Report: Healthcare Data Breaches Hit All-Time High in 2016 | Healthcare Informatics Magazine | Health IT | Information Technology Skip to content Skip to navigation

Report: Healthcare Data Breaches Hit All-Time High in 2016

May 4, 2017
by Rajiv Leventhal
| Reprints
The number of actual records breached appears to be slowing down some, according to the findings

Healthcare data breaches hit an all-time high (328) in 2016, surpassing the previous record set in 2015 (268). And, records of approximately 16.6 million Americans were exposed as a result of hacks, lost or stolen devices, unauthorized disclosure and more.

These latest statistics on healthcare breaches comes from Bitglass, a Campbell, Calif.-based total data protection company. The third annual healthcare breach report aggregated data from the U.S. Department of Health and Human Services’ Wall of Shame—a database of breach disclosures required as part of the Health Insurance Portability and Accountability Act (HIPAA)—to identify the most common causes of data leakage.

The report does offer some good news, however—despite the fact that records of more than 16 million Americans were exposed last year, that overall number of compromised records has declined for the second year in a row and early indications suggest that those numbers will continue to decline in 2017. So far in 2017, 1.5 million American records have been breached, according to the research. And while the Anthem breach that affected 78 million Americans skewed the numbers in 2015, even excluding that outlier, less than half as many customer records were leaked in 2016 as in 2015.

The 2016 year-in-review Breach Barometer report from Protenus painted a similar stark picture for last year—2016 averaged at least one health data breach per day, affecting more than 27 million patient records, that report found. Another recent report from IBM Security found that in 2016, 12 million records were compromised in healthcare—keeping it out of the top five most-breached industries. That research revealed that hackers were indeed focusing on smaller targets, thus resulting in a lower number of leaked records.

Other key Bitglass report findings include:

● Unauthorized disclosures are now the leading cause of breaches, as they accounted for nearly 40 percent of breaches in 2016.

● Hacking and IT incidents continue to pose the greatest risk; the volume of records that leak because of hacking is greater than all other breach events combined.

● All five of the largest breaches were the result of hacking and IT incidents in 2016. To put that in perspective, 80 percent of leaked records in 2016 were the result of hacking. So far in 2017, the largest breach was the result of theft and the four next largest breaches were due to hacking.

According to data from the Ponemon Institute, the average breach costs U.S. companies is $221 per lost record, which is up from $217 per record in 2015. The cost per leaked record for healthcare firms topped $402 in 2016.

“Breaches and information leaks are unavoidable in every industry, but healthcare remains one of the biggest targets,” said Nat Kausik, CEO, Bitglass. “While threats to sensitive healthcare data will persist, increased investments in data-centric security and stronger compliance and disclosure mandates are driving down the impact of each breach event.”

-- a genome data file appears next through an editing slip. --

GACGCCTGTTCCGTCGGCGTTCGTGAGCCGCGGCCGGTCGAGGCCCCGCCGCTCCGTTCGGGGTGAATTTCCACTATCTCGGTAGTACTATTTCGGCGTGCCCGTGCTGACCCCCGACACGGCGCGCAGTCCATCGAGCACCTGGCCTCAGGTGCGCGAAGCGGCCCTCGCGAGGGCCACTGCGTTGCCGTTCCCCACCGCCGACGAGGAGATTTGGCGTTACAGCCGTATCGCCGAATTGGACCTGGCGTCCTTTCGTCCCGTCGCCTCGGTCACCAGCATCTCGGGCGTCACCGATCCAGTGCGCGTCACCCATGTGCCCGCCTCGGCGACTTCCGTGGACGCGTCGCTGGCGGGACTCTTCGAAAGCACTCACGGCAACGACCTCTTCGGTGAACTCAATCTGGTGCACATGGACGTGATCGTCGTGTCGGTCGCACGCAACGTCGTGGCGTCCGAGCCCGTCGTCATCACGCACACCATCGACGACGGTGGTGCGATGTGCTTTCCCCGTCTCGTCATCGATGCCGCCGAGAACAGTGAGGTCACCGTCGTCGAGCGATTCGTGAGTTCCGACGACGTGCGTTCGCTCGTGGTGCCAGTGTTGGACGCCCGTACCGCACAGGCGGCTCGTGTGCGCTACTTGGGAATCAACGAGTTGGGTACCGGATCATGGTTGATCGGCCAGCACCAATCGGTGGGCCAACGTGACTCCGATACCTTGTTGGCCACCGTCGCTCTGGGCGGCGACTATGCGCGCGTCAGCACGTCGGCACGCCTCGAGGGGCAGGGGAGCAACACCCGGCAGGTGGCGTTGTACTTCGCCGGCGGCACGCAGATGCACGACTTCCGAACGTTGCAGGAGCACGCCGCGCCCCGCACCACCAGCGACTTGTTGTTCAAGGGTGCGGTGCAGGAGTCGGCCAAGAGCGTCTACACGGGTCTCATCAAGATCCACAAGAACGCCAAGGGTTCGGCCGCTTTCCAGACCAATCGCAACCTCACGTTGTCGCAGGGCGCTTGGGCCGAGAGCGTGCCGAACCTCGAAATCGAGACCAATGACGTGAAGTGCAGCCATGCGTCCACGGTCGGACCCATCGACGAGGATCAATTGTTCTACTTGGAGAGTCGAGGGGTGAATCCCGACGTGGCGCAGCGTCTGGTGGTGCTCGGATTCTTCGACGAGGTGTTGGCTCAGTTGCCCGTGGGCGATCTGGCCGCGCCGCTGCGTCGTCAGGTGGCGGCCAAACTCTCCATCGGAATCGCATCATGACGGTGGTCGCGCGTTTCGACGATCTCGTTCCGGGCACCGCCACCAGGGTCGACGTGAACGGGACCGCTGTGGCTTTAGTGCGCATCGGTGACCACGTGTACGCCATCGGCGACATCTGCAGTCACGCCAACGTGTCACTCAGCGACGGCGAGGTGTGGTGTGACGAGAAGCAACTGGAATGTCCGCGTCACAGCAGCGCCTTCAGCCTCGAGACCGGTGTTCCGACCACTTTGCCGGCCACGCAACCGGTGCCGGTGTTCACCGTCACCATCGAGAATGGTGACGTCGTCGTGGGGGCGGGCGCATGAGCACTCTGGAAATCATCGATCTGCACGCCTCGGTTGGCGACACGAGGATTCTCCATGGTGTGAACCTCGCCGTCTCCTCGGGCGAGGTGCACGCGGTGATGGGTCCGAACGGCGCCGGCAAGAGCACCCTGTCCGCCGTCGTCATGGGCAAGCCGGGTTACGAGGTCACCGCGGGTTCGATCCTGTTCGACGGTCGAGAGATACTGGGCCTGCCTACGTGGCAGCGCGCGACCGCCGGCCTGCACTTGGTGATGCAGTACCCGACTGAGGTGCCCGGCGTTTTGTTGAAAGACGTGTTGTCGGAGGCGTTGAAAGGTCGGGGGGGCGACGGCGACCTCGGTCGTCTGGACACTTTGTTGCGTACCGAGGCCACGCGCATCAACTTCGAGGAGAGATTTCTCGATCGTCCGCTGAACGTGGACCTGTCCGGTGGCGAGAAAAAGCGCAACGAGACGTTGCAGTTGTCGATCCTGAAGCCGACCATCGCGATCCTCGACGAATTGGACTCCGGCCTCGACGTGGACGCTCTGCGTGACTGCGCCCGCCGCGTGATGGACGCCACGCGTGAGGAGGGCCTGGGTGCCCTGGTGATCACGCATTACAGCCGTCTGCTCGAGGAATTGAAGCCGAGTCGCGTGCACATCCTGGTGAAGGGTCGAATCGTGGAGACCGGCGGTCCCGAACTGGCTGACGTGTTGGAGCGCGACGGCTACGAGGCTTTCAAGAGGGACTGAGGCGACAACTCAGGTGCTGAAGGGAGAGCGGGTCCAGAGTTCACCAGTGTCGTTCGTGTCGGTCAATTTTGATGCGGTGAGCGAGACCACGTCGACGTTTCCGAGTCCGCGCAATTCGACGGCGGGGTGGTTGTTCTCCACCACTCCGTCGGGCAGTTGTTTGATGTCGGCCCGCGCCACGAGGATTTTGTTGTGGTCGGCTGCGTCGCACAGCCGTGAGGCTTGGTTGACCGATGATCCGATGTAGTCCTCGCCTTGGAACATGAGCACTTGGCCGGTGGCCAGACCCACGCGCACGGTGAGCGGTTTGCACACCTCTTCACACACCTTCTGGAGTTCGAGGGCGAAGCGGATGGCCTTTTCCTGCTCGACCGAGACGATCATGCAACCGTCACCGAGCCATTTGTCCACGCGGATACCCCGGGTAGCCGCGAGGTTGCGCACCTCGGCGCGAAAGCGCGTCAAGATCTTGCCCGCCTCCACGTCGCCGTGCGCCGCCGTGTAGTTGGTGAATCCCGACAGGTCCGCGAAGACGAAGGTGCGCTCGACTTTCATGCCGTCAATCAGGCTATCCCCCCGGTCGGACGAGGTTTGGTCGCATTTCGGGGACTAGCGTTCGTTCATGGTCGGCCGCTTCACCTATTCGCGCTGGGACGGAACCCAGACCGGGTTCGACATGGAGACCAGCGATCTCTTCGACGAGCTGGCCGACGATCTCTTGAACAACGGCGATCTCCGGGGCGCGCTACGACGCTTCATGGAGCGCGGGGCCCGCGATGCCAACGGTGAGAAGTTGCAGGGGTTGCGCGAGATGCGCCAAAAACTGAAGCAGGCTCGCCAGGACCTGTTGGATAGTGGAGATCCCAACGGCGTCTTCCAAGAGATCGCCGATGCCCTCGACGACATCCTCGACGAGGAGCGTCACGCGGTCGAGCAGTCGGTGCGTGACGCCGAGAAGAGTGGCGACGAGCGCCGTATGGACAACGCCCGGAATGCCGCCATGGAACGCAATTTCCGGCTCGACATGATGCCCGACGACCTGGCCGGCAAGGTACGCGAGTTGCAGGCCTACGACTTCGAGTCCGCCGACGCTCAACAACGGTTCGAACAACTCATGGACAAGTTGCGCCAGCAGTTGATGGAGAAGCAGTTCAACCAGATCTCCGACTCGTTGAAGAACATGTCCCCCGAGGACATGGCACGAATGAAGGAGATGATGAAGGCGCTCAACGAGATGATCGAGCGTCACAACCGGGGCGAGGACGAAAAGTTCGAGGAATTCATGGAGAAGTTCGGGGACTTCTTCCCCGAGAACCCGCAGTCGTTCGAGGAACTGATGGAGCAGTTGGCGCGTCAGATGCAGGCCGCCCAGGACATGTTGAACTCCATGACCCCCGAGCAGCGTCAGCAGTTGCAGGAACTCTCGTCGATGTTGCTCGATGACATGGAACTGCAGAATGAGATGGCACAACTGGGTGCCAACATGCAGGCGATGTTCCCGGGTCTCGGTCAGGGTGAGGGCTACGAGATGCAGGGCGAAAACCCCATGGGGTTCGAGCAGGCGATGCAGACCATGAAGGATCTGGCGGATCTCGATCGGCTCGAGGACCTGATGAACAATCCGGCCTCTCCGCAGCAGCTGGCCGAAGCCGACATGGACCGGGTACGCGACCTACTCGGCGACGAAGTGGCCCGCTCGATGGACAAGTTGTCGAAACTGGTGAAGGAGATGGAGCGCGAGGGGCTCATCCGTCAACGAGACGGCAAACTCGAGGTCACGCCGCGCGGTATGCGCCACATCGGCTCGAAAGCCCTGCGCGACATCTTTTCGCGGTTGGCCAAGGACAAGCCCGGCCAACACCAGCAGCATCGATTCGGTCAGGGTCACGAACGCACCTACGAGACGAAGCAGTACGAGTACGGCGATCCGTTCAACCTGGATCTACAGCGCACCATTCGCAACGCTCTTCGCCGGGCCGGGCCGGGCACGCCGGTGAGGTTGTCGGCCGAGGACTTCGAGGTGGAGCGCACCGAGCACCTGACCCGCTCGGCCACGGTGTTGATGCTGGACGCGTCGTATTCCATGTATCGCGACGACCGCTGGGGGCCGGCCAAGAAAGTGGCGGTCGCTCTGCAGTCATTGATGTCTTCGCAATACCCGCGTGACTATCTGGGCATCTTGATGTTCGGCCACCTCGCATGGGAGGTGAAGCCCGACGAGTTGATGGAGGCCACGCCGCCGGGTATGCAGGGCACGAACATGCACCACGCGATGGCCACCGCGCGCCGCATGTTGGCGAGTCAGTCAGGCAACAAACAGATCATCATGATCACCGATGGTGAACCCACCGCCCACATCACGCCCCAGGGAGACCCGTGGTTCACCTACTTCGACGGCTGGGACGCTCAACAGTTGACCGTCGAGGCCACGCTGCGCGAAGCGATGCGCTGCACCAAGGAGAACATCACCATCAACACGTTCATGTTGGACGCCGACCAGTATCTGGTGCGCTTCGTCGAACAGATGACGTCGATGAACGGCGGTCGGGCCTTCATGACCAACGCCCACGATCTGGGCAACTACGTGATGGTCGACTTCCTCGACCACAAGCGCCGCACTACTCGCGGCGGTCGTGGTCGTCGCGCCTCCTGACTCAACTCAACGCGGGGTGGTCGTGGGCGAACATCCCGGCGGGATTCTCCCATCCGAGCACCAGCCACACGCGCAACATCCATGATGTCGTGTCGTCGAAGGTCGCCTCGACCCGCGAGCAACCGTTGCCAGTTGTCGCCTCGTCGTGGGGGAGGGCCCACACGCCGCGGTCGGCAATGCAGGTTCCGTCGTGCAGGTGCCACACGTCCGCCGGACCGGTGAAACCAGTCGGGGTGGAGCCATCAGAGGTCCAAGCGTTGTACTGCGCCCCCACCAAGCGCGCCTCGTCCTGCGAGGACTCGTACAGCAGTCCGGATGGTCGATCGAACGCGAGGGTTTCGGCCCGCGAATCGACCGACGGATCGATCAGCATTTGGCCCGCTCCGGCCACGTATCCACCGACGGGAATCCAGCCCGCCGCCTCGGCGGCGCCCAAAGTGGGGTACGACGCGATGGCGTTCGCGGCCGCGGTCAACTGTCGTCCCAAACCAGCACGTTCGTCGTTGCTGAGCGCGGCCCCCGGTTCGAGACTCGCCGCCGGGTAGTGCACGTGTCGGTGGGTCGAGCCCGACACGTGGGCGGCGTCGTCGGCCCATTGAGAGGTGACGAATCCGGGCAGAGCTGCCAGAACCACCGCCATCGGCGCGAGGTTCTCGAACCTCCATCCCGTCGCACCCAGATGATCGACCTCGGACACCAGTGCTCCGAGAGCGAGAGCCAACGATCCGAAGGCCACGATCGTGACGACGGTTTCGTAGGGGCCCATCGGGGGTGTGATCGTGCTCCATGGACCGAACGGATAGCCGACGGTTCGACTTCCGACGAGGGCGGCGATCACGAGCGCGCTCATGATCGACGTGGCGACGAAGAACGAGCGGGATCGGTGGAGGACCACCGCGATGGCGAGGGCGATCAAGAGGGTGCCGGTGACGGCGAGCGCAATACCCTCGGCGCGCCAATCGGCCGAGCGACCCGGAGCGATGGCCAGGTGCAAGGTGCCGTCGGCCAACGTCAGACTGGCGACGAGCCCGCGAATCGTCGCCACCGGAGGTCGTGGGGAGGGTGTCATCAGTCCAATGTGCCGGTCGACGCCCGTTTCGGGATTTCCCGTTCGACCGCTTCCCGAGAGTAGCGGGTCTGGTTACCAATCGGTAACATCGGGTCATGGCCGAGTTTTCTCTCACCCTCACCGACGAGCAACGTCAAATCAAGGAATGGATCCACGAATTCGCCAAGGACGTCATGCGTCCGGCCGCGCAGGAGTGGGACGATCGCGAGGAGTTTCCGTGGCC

Get the latest information on Health IT and attend other valuable sessions at this two-day Summit providing healthcare leaders with educational content, insightful debate and dialogue on the future of healthcare and technology.

Learn More



Advocate Aurora Health, Foxconn Plan Employee Wellness, “Smart City,” and Precision Medicine Collaboration

Wisconsin-based Advocate Aurora Health is partnering with Foxconn Health Technology Business Group, a Taiwanese company, to develop new technology-driven healthcare services and tools.

Healthcare Data Breach Costs Remain Highest at $408 Per Record

The cost of a data breach for healthcare organizations continues to rise, from $380 per record last year to $408 per record this year, as the healthcare industry also continues to incur the highest cost for data breaches compared to any other industry, according to a new study from IBM Security and the Ponemon Institute.

Morris Leaves ONC to Lead VA Office of Electronic Health Record Modernization

Genevieve Morris, who has been detailed to the U.S. Department of Veterans Affairs (VA) from her position as the principal deputy national coordinator for the Department of Health and Human Services, will move over full time to lead the newly establishment VA Office of Electronic Health Record Modernization.

Cedars-Sinai Accelerator Program Presents Fourth Class of Startups

The Cedars-Sinai Accelerator, a program that helps entrepreneurs bring their innovative technology products to market, has brought in nine more health tech startups as part of its fourth class.

DirectTrust Adds Five Board Members

DirectTrust, a nonprofit organization that support health information exchange, announced the appointment of five new executives to its board of directors.

Analysis: Many States Continue to Have Restrictive Telemedicine Policies

State Medicaid programs are evolving to accelerate the adoption of telemedicine models, this evolution is occurring more quickly in some states than others, according to a recent analysis by Manatt Health.